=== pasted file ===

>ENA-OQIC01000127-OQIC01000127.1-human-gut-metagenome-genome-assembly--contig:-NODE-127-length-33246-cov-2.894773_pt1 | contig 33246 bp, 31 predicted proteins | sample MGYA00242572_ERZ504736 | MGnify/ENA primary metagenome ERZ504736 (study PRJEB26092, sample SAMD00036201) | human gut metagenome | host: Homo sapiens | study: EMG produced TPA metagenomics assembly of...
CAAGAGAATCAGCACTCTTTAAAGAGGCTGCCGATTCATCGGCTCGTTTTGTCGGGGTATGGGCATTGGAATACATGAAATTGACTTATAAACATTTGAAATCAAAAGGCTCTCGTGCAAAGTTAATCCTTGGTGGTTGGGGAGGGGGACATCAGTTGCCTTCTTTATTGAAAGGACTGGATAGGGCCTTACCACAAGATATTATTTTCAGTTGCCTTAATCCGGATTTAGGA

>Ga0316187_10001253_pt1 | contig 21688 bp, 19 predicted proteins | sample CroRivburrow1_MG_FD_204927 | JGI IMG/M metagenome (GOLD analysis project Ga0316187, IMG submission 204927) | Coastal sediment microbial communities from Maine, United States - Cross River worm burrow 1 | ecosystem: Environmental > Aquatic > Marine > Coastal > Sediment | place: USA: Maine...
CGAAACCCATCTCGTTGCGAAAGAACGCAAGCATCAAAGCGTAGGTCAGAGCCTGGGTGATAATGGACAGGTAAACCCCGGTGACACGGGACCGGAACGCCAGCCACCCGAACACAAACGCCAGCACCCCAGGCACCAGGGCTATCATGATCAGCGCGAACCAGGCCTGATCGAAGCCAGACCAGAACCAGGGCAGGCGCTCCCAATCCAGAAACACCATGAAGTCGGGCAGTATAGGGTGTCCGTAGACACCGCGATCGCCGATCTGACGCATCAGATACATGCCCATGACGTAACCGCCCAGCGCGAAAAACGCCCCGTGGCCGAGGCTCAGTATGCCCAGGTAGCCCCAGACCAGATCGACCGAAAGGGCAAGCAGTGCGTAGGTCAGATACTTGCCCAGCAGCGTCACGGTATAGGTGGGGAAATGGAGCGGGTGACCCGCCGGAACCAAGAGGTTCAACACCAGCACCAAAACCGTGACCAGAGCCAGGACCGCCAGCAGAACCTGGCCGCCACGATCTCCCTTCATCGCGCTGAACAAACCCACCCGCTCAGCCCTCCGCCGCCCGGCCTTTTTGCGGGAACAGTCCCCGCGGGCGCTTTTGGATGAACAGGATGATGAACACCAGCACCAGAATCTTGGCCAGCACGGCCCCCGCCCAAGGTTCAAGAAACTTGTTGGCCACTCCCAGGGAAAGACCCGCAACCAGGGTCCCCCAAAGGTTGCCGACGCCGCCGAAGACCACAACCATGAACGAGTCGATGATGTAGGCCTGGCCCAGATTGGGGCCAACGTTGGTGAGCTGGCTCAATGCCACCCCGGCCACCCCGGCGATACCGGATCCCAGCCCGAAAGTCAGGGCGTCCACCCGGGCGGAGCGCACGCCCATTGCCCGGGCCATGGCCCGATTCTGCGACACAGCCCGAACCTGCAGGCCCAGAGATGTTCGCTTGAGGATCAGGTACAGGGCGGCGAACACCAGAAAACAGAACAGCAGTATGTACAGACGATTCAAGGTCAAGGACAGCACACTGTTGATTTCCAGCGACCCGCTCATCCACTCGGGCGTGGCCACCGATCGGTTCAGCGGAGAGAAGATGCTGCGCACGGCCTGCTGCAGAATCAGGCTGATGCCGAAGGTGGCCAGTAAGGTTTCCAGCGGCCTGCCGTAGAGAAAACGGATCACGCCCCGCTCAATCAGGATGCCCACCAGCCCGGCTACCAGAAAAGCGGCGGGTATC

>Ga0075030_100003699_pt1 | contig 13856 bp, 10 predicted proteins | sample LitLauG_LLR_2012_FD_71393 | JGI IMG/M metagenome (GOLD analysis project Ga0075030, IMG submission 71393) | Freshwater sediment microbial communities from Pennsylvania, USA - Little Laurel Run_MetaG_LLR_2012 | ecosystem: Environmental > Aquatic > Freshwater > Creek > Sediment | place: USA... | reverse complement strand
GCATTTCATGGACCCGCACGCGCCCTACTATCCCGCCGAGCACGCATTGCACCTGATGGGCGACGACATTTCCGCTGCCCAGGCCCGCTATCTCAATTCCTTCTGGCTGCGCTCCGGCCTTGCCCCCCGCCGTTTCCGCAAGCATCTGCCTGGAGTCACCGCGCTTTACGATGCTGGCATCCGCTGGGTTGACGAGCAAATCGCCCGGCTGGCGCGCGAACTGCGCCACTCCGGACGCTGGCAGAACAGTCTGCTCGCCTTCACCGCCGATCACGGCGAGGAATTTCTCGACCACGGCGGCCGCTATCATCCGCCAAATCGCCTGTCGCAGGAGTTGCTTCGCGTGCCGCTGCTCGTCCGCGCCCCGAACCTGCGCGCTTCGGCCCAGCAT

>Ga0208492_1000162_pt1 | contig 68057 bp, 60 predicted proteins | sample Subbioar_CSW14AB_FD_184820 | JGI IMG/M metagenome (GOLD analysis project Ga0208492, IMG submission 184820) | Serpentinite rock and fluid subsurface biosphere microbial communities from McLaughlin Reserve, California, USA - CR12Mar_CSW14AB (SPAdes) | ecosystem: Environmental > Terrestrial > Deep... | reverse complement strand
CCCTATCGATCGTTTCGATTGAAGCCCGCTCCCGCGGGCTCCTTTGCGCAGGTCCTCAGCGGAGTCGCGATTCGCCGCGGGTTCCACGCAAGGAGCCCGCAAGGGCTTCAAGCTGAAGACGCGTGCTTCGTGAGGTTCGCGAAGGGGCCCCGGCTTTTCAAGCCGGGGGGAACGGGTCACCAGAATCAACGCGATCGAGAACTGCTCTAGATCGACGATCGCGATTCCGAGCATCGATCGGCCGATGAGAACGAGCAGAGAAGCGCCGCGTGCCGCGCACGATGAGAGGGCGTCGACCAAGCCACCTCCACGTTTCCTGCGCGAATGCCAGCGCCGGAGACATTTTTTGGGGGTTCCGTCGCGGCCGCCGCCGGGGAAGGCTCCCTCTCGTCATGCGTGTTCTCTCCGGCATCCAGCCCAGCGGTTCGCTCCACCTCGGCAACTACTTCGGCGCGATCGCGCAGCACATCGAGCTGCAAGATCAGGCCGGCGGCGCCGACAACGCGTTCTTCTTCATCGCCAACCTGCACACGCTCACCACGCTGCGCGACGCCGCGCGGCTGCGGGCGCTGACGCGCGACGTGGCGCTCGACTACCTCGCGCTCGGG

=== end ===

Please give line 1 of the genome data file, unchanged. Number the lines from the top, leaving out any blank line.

>ENA-OQIC01000127-OQIC01000127.1-human-gut-metagenome-genome-assembly--contig:-NODE-127-length-33246-cov-2.894773_pt1 | contig 33246 bp, 31 predicted proteins | sample MGYA00242572_ERZ504736 | MGnify/ENA primary metagenome ERZ504736 (study PRJEB26092, sample SAMD00036201) | human gut metagenome | host: Homo sapiens | study: EMG produced TPA metagenomics assembly of...